In an average year, defense contractor Kratos Defense & Security Solutions, Inc. (NASDAQ: KTOS) — a tiny company with a very long name — bills perhaps $700 million and change. Over the past 12 months, for example, Kratos’ revenues were just over $766 million. Last year’s full-year number was $752 million.
Last month, though, Kratos Defense won a single defense contract from the Pentagon that it values at nearly $109 million — nearly two months’ worth of sales, all won in a single day. Could this be the contract that lifts Kratos into the big time?
The lucrative business of letting people shoot at you for money
For a company of its size, Kratos operates a pretty diverse business.
“Government Solutions,” which include the manufacture of electronic components and satellite systems, as well as the provision of training services, represents the company’s flagship division, with $480 million in sales accounting for about 64% of Kratos’s annual billings. Last month’s contract win, on the other hand, went to Kratos’ much ballyhooed “Unmanned Systems” division, which at $122 million in annual sales is just a quarter the size of Government Solutions — but growing much faster, having nearly doubled over the past 18 months.
As Kratos explained in a July press release previewing the August award, the $109 million contract is for the production of “Air Force Subscale Aerial Target System (AFSAT) BQM-167A High Performance Unmanned Aerial Target Drone Systems” — high tech rocket dummies for the Air Force to conduct air-to-air and surface-to-air target practice on.
As of July, Kratos was sure to receive at least $27 million for the production of 30 BQM-167As for the Air Force — roughly $900,000 apiece — with the option of building two additional production lots over the next couple of years. August’s contract award, however, confirms that Kratos will be awarded the entire maximum value of the award, implying purchases of more than 120 target drones.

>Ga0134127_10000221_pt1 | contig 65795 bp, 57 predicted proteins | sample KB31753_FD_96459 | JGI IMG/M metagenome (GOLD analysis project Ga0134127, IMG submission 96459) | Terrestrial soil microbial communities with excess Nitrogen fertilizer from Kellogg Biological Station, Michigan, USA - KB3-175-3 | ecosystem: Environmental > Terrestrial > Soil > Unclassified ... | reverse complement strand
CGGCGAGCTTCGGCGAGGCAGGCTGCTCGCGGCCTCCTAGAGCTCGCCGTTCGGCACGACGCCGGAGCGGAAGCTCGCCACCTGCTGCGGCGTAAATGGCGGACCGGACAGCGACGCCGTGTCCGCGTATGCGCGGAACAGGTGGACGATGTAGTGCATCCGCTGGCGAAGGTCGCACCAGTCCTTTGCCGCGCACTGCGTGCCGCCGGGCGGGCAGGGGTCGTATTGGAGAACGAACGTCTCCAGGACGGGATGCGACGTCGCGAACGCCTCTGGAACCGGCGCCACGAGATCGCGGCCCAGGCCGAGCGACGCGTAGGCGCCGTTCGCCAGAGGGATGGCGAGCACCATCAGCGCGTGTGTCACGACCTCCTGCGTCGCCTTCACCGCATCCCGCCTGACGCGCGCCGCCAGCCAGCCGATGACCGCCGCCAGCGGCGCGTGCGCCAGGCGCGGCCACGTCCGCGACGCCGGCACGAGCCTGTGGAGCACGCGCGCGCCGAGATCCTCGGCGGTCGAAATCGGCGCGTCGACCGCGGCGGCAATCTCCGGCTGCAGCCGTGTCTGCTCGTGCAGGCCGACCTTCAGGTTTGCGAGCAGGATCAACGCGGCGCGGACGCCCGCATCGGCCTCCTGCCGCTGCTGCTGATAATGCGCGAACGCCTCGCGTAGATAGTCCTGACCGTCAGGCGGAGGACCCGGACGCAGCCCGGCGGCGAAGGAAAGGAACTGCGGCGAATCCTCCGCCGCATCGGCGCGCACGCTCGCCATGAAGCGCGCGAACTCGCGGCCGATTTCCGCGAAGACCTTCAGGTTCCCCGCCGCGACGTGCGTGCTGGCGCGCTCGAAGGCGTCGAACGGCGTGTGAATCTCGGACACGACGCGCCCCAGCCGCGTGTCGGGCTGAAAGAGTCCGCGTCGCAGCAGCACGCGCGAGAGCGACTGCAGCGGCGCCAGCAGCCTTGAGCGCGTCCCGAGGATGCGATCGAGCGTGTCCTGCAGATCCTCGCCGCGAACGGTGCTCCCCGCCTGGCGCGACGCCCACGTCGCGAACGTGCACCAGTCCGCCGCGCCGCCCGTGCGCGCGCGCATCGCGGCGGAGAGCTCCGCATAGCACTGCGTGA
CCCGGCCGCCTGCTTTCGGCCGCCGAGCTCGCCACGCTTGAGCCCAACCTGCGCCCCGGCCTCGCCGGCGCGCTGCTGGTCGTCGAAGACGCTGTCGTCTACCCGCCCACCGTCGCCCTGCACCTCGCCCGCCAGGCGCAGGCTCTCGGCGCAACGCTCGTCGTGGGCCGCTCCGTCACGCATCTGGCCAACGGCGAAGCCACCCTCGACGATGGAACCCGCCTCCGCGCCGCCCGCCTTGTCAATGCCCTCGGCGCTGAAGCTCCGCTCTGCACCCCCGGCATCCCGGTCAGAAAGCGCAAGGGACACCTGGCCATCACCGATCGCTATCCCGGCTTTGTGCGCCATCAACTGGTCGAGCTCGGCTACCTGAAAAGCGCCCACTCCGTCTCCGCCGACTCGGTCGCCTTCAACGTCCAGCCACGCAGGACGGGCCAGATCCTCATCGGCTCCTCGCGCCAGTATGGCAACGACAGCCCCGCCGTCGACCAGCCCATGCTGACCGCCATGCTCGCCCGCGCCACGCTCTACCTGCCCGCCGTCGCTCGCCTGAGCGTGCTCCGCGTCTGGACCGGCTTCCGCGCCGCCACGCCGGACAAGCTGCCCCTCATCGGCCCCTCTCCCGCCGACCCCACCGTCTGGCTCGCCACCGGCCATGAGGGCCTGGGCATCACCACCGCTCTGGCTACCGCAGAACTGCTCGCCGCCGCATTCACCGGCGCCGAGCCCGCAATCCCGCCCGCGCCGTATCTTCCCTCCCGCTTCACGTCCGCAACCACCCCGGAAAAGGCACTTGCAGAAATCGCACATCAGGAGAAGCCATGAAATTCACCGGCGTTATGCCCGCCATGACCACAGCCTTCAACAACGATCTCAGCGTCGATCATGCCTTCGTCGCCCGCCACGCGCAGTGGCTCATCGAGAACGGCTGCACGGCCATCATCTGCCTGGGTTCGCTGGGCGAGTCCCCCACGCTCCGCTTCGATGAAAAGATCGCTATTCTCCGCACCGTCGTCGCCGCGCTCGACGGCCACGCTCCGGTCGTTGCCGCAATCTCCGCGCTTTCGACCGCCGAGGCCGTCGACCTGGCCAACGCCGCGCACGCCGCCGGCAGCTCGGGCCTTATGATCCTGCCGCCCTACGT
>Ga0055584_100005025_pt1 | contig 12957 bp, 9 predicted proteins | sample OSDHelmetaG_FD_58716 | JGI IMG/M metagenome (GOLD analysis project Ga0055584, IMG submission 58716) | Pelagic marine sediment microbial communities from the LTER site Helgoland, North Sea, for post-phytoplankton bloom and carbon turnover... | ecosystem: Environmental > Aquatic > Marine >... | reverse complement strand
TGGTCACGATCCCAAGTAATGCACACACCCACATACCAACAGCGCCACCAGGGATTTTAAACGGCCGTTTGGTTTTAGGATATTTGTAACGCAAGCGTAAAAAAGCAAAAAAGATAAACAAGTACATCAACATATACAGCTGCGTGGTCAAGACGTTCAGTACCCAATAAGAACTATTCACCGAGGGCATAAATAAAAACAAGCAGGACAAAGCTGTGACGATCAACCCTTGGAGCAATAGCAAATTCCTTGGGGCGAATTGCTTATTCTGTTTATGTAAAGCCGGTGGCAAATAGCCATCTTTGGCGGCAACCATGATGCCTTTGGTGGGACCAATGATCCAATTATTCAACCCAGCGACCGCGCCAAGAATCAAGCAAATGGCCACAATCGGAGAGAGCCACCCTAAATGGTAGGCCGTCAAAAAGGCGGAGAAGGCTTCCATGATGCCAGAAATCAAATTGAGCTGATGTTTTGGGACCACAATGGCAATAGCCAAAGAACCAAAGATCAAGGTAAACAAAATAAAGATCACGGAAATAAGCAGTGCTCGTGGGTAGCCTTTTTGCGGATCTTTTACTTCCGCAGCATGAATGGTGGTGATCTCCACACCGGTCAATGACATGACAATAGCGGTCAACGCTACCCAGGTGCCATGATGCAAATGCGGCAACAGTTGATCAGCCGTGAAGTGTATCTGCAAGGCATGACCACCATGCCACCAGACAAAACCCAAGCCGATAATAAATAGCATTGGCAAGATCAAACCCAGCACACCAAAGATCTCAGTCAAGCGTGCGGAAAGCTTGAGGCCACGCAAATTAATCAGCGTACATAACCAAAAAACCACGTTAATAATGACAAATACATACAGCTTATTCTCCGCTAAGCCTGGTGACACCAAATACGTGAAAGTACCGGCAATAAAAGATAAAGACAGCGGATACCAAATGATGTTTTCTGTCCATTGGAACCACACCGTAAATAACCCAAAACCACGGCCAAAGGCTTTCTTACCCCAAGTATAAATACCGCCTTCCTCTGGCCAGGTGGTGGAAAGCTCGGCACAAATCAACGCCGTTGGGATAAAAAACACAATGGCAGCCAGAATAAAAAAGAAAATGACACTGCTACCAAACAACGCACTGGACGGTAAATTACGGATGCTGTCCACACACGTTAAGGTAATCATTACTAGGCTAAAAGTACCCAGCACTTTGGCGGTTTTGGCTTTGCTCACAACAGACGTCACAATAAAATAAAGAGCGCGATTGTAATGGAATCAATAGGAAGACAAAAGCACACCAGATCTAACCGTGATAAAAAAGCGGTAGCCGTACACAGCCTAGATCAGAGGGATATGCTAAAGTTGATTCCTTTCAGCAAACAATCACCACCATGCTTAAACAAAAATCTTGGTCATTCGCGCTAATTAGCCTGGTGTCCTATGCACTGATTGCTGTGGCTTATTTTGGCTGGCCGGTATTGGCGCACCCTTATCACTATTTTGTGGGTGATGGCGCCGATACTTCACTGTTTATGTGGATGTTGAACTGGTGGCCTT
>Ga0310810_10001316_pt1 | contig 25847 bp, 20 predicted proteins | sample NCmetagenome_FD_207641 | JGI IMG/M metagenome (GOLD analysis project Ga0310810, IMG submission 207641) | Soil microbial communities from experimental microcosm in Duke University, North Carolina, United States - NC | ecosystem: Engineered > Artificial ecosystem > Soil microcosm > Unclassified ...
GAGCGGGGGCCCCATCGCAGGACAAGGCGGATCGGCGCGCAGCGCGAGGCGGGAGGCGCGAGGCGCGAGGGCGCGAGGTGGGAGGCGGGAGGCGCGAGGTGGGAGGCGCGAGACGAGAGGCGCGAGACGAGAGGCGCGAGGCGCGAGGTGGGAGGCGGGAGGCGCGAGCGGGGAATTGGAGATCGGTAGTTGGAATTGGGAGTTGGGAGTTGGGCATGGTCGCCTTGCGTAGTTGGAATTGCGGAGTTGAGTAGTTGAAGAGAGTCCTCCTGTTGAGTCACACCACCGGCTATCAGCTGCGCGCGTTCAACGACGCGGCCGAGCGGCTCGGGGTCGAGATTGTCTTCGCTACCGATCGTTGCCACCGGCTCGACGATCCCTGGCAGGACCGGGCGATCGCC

What it means for investors
As the maker of “the highest performance unmanned aerial systems in their class in the world,” Kratos won its August contract “sole-source,” meaning it didn’t have to compete with anyone else to win it. And lacking competition in this area, Kratos says it expects sales of BQM-167A target drones “to be significant future revenue, profit and cash flow growth drivers for” Kratos. This should be true regardless of whether Kratos succeeds in its ultimate aim of becoming the Pentagon’s go-to supplier for armed, offensive combat drones.
How “significant” will these revenues be? At $109 million in value over three years, August’s target drone contract secures about one-third of Kratos’ annual revenue stream for its Unmanned Systems division. This contract win also lends confidence that Kratos’ revenues — expected to decline 15% from 2017 levels this year, according to data from S&P Global Market Intelligence — will quickly rebound back above the $700 million mark in 2019 and beyond.
Perhaps even more importantly for a company that’s been promising to earn a GAAP profit for more than a year now — but failing to do so — securing a profitable contract for target drones could give Kratos a chance at finally returning to profitability in 2019 as Wall Street hopes.
Granted, even the most optimistic analysts only see Kratos earning $0.22 per share in 2019, and $0.24 per share in 2020, the two years that should see the bulk of Kratos’s BQM-167A drones delivered. That’s not a lot of profit to support Kratos’s $13.55 share price. Even assuming Kratos succeeds in hitting Wall Street’s profits target next year, that would work out to a forward P/E ratio of 61.
Still, it would be a whole lot better than watching Kratos lose money again for its third straight year.
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